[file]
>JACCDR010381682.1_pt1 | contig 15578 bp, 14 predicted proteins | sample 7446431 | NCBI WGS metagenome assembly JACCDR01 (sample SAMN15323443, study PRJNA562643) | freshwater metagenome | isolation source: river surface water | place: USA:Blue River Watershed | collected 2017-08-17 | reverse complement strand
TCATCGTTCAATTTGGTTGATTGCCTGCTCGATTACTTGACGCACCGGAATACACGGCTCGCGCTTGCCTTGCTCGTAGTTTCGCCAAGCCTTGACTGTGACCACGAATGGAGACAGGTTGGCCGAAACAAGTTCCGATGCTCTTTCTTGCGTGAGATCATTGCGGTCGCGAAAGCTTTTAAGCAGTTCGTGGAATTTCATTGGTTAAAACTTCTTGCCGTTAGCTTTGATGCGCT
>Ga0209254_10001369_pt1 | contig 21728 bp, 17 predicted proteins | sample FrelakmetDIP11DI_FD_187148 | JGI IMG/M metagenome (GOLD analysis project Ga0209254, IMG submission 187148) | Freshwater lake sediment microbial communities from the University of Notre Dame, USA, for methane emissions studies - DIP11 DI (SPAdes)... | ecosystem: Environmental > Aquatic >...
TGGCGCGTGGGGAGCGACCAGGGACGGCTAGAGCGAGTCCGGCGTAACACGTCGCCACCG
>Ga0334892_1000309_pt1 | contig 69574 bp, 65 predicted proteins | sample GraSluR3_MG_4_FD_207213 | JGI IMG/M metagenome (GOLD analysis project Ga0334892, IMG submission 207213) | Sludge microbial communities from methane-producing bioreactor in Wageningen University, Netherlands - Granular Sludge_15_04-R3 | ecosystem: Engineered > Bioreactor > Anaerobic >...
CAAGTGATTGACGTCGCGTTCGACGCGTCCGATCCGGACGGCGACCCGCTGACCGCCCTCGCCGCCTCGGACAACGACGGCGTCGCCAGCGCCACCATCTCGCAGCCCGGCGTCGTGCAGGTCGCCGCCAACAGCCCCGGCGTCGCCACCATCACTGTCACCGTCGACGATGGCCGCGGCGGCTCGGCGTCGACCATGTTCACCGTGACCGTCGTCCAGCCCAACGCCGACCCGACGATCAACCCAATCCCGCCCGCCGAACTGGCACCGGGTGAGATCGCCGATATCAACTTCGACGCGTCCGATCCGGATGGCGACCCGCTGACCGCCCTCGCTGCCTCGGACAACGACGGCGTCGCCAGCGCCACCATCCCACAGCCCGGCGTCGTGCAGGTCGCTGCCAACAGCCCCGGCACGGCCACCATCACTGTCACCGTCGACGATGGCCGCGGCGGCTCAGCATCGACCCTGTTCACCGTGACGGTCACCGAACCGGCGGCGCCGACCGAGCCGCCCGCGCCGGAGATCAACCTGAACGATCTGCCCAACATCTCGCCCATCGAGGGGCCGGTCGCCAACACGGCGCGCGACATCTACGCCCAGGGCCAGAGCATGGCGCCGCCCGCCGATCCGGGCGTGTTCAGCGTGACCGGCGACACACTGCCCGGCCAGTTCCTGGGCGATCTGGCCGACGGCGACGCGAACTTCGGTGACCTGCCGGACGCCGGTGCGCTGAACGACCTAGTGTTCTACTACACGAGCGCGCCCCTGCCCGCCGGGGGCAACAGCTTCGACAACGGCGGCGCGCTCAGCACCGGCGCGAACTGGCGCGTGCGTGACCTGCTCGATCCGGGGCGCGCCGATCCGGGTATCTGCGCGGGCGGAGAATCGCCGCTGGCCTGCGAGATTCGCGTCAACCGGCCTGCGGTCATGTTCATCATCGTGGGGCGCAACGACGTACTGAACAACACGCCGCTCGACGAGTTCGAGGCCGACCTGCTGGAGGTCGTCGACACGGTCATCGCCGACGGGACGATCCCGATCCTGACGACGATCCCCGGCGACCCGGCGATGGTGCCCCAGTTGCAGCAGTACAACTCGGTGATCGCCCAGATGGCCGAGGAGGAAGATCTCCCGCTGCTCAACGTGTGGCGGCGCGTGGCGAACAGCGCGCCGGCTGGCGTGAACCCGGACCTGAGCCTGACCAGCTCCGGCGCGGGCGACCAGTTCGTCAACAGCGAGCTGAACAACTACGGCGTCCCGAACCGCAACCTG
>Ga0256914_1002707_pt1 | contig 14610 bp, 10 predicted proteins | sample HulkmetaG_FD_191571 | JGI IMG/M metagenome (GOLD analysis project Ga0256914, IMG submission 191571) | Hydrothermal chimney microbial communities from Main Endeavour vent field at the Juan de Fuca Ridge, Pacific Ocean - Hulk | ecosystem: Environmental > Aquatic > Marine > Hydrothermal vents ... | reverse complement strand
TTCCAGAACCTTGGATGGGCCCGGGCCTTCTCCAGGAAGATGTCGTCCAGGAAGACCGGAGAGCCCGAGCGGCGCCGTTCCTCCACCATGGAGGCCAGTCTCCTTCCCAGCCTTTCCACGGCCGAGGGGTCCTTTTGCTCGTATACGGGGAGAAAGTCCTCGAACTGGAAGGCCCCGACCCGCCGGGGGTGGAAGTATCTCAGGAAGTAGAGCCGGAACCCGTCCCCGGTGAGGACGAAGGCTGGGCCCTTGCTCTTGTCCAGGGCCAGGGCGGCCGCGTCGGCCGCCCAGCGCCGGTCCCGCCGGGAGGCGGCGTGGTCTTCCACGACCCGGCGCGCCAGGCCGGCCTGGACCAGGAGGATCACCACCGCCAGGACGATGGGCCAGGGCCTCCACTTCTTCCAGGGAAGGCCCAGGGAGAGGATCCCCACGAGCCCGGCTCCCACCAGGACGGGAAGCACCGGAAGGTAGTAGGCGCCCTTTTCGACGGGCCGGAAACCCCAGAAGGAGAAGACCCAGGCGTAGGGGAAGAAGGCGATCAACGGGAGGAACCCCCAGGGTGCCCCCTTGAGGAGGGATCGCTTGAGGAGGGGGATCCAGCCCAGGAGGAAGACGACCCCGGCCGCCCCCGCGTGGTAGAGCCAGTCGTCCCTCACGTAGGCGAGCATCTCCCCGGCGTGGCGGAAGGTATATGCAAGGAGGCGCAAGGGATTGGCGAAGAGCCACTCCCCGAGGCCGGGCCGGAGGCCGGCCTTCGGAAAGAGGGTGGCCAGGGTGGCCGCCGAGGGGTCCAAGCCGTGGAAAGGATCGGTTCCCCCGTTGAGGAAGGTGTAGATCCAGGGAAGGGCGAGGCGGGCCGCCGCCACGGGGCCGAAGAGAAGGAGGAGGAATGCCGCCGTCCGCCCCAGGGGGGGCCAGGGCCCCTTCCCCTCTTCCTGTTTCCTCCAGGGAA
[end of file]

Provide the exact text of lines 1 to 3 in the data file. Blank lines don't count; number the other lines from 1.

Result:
>JACCDR010381682.1_pt1 | contig 15578 bp, 14 predicted proteins | sample 7446431 | NCBI WGS metagenome assembly JACCDR01 (sample SAMN15323443, study PRJNA562643) | freshwater metagenome | isolation source: river surface water | place: USA:Blue River Watershed | collected 2017-08-17 | reverse complement strand
TCATCGTTCAATTTGGTTGATTGCCTGCTCGATTACTTGACGCACCGGAATACACGGCTCGCGCTTGCCTTGCTCGTAGTTTCGCCAAGCCTTGACTGTGACCACGAATGGAGACAGGTTGGCCGAAACAAGTTCCGATGCTCTTTCTTGCGTGAGATCATTGCGGTCGCGAAAGCTTTTAAGCAGTTCGTGGAATTTCATTGGTTAAAACTTCTTGCCGTTAGCTTTGATGCGCT
>Ga0209254_10001369_pt1 | contig 21728 bp, 17 predicted proteins | sample FrelakmetDIP11DI_FD_187148 | JGI IMG/M metagenome (GOLD analysis project Ga0209254, IMG submission 187148) | Freshwater lake sediment microbial communities from the University of Notre Dame, USA, for methane emissions studies - DIP11 DI (SPAdes)... | ecosystem: Environmental > Aquatic >...